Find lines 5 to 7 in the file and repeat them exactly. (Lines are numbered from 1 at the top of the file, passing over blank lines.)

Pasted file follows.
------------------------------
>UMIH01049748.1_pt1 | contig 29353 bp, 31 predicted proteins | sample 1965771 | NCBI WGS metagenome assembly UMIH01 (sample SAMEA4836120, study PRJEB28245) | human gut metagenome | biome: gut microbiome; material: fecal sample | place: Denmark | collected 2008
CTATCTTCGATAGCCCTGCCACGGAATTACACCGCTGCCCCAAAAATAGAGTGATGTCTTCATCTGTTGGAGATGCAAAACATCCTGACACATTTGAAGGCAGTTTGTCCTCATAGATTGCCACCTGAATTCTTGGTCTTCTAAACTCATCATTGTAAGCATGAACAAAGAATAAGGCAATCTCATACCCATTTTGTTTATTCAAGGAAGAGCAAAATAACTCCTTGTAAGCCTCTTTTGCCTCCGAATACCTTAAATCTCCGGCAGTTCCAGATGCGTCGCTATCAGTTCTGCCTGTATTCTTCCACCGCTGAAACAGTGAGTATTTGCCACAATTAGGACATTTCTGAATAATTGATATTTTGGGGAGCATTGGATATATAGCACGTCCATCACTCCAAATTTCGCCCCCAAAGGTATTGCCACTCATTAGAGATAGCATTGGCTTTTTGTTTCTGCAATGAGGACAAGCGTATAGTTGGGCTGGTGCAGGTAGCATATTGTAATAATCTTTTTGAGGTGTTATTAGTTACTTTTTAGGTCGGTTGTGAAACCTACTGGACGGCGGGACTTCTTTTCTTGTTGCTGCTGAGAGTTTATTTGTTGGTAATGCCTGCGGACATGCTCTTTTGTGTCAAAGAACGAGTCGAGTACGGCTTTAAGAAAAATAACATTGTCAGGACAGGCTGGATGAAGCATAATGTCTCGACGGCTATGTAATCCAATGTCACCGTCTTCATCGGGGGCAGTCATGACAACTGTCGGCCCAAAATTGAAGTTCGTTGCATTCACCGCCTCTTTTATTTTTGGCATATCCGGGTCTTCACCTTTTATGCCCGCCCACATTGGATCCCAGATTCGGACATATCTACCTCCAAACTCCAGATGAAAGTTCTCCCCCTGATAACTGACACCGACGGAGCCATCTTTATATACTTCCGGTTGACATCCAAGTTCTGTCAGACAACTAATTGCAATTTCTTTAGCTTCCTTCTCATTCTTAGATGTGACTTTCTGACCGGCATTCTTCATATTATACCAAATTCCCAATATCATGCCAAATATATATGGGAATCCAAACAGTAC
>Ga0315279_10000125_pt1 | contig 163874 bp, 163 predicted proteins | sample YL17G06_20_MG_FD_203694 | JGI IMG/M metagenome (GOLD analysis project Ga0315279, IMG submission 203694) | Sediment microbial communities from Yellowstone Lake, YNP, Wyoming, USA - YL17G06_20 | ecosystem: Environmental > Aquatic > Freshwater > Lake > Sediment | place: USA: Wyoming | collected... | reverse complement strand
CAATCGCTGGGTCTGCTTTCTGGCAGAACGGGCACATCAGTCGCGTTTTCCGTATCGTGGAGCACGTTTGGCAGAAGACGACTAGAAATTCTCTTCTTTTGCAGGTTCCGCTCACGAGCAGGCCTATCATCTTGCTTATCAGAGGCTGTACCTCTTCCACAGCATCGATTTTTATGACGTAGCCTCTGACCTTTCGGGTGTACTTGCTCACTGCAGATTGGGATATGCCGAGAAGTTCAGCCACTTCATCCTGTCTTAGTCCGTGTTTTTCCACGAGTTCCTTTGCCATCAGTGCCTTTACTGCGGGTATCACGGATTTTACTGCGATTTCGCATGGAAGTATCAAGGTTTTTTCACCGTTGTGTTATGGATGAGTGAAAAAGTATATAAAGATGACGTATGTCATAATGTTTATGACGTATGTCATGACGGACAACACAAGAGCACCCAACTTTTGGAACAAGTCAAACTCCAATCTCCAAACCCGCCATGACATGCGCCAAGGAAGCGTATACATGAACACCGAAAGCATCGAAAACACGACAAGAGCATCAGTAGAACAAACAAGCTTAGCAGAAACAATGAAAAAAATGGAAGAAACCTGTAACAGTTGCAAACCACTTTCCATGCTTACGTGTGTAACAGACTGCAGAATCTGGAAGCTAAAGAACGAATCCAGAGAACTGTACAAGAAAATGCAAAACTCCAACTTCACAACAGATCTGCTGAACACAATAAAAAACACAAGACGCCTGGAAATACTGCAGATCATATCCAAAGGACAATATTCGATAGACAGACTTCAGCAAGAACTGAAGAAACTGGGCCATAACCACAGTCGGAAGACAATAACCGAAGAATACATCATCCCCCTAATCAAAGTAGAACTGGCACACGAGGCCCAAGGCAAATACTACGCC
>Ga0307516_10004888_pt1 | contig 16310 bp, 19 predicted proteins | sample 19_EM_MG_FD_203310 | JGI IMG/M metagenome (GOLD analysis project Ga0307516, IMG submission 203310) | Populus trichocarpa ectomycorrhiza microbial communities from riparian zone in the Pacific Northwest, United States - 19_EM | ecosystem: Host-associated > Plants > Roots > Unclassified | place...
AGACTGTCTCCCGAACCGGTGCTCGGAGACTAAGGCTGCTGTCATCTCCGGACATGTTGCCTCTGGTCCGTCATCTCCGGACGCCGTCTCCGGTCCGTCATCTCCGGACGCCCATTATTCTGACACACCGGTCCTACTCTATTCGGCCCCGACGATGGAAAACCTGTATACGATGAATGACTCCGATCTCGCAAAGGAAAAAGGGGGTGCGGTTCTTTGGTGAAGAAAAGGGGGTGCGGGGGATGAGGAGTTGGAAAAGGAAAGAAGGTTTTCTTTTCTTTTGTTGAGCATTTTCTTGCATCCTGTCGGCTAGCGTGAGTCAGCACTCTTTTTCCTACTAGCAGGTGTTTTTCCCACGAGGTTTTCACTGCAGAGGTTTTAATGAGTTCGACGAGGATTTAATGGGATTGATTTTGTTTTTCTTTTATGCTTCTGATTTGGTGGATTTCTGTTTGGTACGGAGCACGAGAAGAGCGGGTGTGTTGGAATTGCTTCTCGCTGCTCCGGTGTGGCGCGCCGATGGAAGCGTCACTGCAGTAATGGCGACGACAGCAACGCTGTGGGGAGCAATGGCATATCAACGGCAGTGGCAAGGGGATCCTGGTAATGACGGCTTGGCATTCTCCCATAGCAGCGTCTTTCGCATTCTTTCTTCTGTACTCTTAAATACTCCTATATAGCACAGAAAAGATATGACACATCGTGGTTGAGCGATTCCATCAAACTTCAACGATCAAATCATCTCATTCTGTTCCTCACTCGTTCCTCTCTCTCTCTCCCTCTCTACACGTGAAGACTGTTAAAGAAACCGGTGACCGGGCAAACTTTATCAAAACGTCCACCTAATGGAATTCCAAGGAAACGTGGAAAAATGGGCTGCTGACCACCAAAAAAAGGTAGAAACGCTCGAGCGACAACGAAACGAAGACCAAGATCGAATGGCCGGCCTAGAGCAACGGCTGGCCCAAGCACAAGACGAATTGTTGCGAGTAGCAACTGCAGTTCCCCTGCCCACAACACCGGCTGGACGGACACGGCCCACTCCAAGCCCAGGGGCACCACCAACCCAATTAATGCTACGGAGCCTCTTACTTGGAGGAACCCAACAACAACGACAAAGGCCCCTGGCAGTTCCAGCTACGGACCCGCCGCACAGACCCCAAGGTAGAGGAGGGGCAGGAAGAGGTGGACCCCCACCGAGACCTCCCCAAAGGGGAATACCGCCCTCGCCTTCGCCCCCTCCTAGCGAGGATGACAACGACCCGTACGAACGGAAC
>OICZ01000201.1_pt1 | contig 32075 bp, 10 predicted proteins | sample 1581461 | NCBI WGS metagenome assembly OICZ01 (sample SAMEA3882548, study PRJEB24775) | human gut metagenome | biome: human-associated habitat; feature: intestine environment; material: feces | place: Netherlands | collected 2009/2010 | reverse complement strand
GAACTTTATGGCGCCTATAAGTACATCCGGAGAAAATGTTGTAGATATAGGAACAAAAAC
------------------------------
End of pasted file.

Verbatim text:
>Ga0307516_10004888_pt1 | contig 16310 bp, 19 predicted proteins | sample 19_EM_MG_FD_203310 | JGI IMG/M metagenome (GOLD analysis project Ga0307516, IMG submission 203310) | Populus trichocarpa ectomycorrhiza microbial communities from riparian zone in the Pacific Northwest, United States - 19_EM | ecosystem: Host-associated > Plants > Roots > Unclassified | place...
AGACTGTCTCCCGAACCGGTGCTCGGAGACTAAGGCTGCTGTCATCTCCGGACATGTTGCCTCTGGTCCGTCATCTCCGGACGCCGTCTCCGGTCCGTCATCTCCGGACGCCCATTATTCTGACACACCGGTCCTACTCTATTCGGCCCCGACGATGGAAAACCTGTATACGATGAATGACTCCGATCTCGCAAAGGAAAAAGGGGGTGCGGTTCTTTGGTGAAGAAAAGGGGGTGCGGGGGATGAGGAGTTGGAAAAGGAAAGAAGGTTTTCTTTTCTTTTGTTGAGCATTTTCTTGCATCCTGTCGGCTAGCGTGAGTCAGCACTCTTTTTCCTACTAGCAGGTGTTTTTCCCACGAGGTTTTCACTGCAGAGGTTTTAATGAGTTCGACGAGGATTTAATGGGATTGATTTTGTTTTTCTTTTATGCTTCTGATTTGGTGGATTTCTGTTTGGTACGGAGCACGAGAAGAGCGGGTGTGTTGGAATTGCTTCTCGCTGCTCCGGTGTGGCGCGCCGATGGAAGCGTCACTGCAGTAATGGCGACGACAGCAACGCTGTGGGGAGCAATGGCATATCAACGGCAGTGGCAAGGGGATCCTGGTAATGACGGCTTGGCATTCTCCCATAGCAGCGTCTTTCGCATTCTTTCTTCTGTACTCTTAAATACTCCTATATAGCACAGAAAAGATATGACACATCGTGGTTGAGCGATTCCATCAAACTTCAACGATCAAATCATCTCATTCTGTTCCTCACTCGTTCCTCTCTCTCTCTCCCTCTCTACACGTGAAGACTGTTAAAGAAACCGGTGACCGGGCAAACTTTATCAAAACGTCCACCTAATGGAATTCCAAGGAAACGTGGAAAAATGGGCTGCTGACCACCAAAAAAAGGTAGAAACGCTCGAGCGACAACGAAACGAAGACCAAGATCGAATGGCCGGCCTAGAGCAACGGCTGGCCCAAGCACAAGACGAATTGTTGCGAGTAGCAACTGCAGTTCCCCTGCCCACAACACCGGCTGGACGGACACGGCCCACTCCAAGCCCAGGGGCACCACCAACCCAATTAATGCTACGGAGCCTCTTACTTGGAGGAACCCAACAACAACGACAAAGGCCCCTGGCAGTTCCAGCTACGGACCCGCCGCACAGACCCCAAGGTAGAGGAGGGGCAGGAAGAGGTGGACCCCCACCGAGACCTCCCCAAAGGGGAATACCGCCCTCGCCTTCGCCCCCTCCTAGCGAGGATGACAACGACCCGTACGAACGGAAC
>OICZ01000201.1_pt1 | contig 32075 bp, 10 predicted proteins | sample 1581461 | NCBI WGS metagenome assembly OICZ01 (sample SAMEA3882548, study PRJEB24775) | human gut metagenome | biome: human-associated habitat; feature: intestine environment; material: feces | place: Netherlands | collected 2009/2010 | reverse complement strand